Criminal charges often sound similar, but there are key differences, such as the legal differences between theft and burglary. Depending on what was involved in the crime committed, penalties will vary in severity. Understanding the differences and working with a strong criminal defense attorney is important for anyone facing theft, burglary, robbery, or larceny charges in Florida.
Difference Between Theft and Burglary
The difference between theft and burglary in Florida involves property and permission. Theft is considered a less severe crime with reduced penalties, and burglary is considered a more severe crime with increased penalties under the law.
What Is Theft?
The theft Florida Statute says,
“A person commits theft if he or she knowingly obtains or uses, or endeavors to obtain or to use, the property of another with intent to, either temporarily or permanently:
(a) Deprive the other person of a right to the property or a benefit from the property.
(b) Appropriate the property to his or her own use or to the use of any person not entitled to the use of the property.
Basically, it is the taking of someone’s property. Shoplifting is a good example of theft. With theft, you are typically permitted on the premises, such as a clothing store or electronics store, during regular business hours.
Theft is broken down into two types:
- petit theft
- grand theft
Petit theft is the theft of an item or items valued at between $100-$300 and is charged as a misdemeanor. If the theft includes the type of property that would be listed as grand theft, such as a handgun, it would be regarded as a felony under Florida law.
Grand theft is the theft of an item or items valued at $300 or more. It is a felony charged in degrees – first-degree, second-degree, and third-degree, depending on the severity of the crime. Severity is often determined by value but can be utilized if there is a state of emergency.
What Is Burglary?
The burglary Florida Statute has the definition:
- “Entering a dwelling, a structure, or a conveyance with the intent to commit an offense therein, unless the premises are at the time open to the public or the defendant is licensed or invited to enter; or
- Notwithstanding a licensed or invited entry, remaining in a dwelling, structure, or conveyance:
- Surreptitiously, with the intent to commit an offense therein;
- After permission to remain therein has been withdrawn, with the intent to commit an offense therein; or
- To commit or attempt to commit a forcible felony,”
When comparing burglary vs. theft, there is a clear distinction. Basically, burglary is entering a place without permission (trespassing) and taking someone’s property. Burglary is always a felony, but the degree will depend on the severity of the crime. Burglaries that include the presence of weapons, victims, or witnesses will have an increase in the degree of the felony charges. The type of dwelling, structure, conveyance, or vehicle, and the presence of a state of emergency, will also affect the severity of the charges.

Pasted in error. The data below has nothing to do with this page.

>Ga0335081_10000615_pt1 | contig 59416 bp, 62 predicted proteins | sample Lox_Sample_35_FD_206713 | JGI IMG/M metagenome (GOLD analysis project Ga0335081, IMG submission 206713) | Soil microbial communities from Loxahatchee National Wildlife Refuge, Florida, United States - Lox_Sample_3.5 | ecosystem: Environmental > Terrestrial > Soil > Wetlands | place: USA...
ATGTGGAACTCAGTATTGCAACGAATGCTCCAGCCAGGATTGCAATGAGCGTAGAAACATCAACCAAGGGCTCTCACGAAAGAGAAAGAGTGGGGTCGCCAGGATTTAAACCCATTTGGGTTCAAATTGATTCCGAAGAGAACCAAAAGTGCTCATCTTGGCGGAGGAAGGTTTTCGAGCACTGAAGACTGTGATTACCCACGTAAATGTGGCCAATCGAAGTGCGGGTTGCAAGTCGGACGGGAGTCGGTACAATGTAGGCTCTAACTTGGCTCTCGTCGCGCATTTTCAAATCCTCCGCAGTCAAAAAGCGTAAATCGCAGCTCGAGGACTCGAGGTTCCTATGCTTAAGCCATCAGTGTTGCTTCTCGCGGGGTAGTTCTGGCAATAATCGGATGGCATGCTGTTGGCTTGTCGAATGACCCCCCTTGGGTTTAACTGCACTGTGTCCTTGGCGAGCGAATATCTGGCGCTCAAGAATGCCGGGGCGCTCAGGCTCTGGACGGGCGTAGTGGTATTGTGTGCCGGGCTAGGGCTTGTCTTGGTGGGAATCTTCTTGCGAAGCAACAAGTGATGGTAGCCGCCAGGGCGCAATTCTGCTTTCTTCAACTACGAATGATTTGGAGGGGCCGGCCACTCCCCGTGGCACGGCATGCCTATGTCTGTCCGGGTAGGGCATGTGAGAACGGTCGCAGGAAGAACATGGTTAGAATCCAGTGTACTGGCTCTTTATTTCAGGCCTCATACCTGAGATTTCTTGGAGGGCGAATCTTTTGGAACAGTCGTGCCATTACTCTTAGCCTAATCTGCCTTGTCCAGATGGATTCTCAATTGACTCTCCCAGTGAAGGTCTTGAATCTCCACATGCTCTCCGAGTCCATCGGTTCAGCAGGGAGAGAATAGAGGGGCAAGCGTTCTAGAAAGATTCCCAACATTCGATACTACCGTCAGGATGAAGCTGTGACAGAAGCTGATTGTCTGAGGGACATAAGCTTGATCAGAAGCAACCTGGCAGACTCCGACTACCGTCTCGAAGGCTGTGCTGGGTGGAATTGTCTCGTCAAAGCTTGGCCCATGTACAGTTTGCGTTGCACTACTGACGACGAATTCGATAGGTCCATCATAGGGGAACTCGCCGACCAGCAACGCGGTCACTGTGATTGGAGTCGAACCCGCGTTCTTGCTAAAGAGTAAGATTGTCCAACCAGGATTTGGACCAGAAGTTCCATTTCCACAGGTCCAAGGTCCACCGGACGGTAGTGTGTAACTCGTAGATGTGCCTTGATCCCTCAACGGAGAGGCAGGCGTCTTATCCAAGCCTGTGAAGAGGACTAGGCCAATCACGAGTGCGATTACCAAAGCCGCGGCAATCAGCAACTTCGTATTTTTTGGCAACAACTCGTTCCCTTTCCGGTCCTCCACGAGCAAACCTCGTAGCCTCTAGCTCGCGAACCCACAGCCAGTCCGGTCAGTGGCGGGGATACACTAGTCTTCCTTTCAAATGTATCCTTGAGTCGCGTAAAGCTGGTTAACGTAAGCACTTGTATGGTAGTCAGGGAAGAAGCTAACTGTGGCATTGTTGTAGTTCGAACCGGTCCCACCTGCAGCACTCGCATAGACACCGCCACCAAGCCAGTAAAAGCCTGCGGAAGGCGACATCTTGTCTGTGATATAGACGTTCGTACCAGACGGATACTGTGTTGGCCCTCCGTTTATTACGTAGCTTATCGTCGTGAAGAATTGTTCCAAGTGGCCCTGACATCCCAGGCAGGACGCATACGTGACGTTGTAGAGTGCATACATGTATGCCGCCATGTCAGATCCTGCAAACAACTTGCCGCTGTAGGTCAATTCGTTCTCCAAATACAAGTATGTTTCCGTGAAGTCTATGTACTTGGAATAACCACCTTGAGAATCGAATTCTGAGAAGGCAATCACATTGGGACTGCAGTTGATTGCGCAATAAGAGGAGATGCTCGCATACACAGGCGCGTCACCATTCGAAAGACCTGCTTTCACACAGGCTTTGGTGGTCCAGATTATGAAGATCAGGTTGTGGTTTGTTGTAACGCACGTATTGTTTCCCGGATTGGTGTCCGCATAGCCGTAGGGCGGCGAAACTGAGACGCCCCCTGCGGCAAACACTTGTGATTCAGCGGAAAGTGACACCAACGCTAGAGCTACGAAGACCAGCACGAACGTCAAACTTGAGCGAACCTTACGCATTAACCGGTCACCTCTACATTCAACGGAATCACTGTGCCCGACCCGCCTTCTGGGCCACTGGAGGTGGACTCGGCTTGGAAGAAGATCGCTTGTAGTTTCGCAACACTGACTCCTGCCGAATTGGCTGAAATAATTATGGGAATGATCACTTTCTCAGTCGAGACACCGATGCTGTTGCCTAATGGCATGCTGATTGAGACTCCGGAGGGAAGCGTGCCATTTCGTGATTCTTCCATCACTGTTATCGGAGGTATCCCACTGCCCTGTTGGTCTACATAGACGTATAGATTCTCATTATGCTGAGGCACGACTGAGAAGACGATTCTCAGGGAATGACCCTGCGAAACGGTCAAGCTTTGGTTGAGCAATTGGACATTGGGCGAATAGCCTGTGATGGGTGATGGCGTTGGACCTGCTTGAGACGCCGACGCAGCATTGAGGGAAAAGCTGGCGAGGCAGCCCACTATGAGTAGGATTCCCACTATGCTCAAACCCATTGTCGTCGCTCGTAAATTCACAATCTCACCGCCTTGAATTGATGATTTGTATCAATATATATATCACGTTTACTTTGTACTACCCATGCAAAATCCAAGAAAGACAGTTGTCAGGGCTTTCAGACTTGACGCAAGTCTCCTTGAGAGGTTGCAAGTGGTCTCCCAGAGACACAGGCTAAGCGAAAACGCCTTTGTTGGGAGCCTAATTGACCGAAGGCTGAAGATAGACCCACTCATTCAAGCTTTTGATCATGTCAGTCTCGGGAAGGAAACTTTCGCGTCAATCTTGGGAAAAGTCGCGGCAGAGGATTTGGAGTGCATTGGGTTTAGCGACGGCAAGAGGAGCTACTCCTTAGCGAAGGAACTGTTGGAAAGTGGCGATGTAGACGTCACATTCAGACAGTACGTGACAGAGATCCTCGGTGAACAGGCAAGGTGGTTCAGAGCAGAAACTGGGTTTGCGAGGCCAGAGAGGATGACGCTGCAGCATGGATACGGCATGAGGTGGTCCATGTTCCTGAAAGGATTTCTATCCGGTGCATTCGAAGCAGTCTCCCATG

Theft vs. Larceny
The difference between larceny and theft will depend on your state of residence. In the State of Florida, there is no specific statute on the books that outlines larceny as a different charge than theft. However, certain statutes will use the term larceny instead of theft.
What Is Larceny?
Larceny is the taking of someone’s property without their permission. Just like with theft charges, an individual can get charged with petit larceny or grand larceny.
Theft vs. Burglary vs. Robbery
When comparing burglary vs. robbery vs. theft, an additional element is involved on top of stealing someone’s property and entering their property without permission. With theft and burglary, an item or items are stolen, but there is no interaction with another person, including violence or threats of violence. A charge of robbery goes to that next level.
What is Robbery?
The Robbery Florida Statute says,
“Robbery” means the taking of money or other property which may be the subject of larceny from the person or custody of another, with intent to either permanently or temporarily deprive the person or the owner of the money or other property, when in the course of the taking there is the use of force, violence, assault, or putting in fear.”
A robbery could be someone beating another person up and taking their wallet or someone pulling a gun on a convenience store clerk, or other similar offenses. These would be classified as either first-degree or second degree-felonies.
The penalties for theft, burglary, and robbery will depend on the circumstances of the offense, including the value of the stolen items, the element of permission, and the presence of threats/violence.
Penalties for Theft
If convicted, the penalties for petit theft range from up to 60 days – up to 1-year imprisonment and a $500-$1,000 fine, depending on the degree of the offense. Grand theft penalties range from 5 years – no more than 30 years imprisonment and a $5,000 – $10,000 fine.
Penalties for Burglary
If convicted, the penalties for burglary range from up to 5 years – up to 30 years imprisonment and a $5,000 – $10,000 fine, depending on the degree of the offense.
Penalties for Robbery
If convicted, the penalties for robbery range from up to 15 years – up to life imprisonment (armed robbery) and a $10,000 fine.
What to Do If Charged With A Theft, Robbery, or Burglary in Florida
According to Florida law, the difference between theft and burglary and robbery is clear. With each of these types of offenses, it is vital to have a criminal defense attorney act on your behalf in the criminal justice system.
Dean Tsourakis understands the many legal processes and procedures in the Criminal Justice System and will fight for your rights to secure the best outcome in your criminal case.
Contact us today at 727-785-2700 to schedule a free consultation.on Feb 8, 2022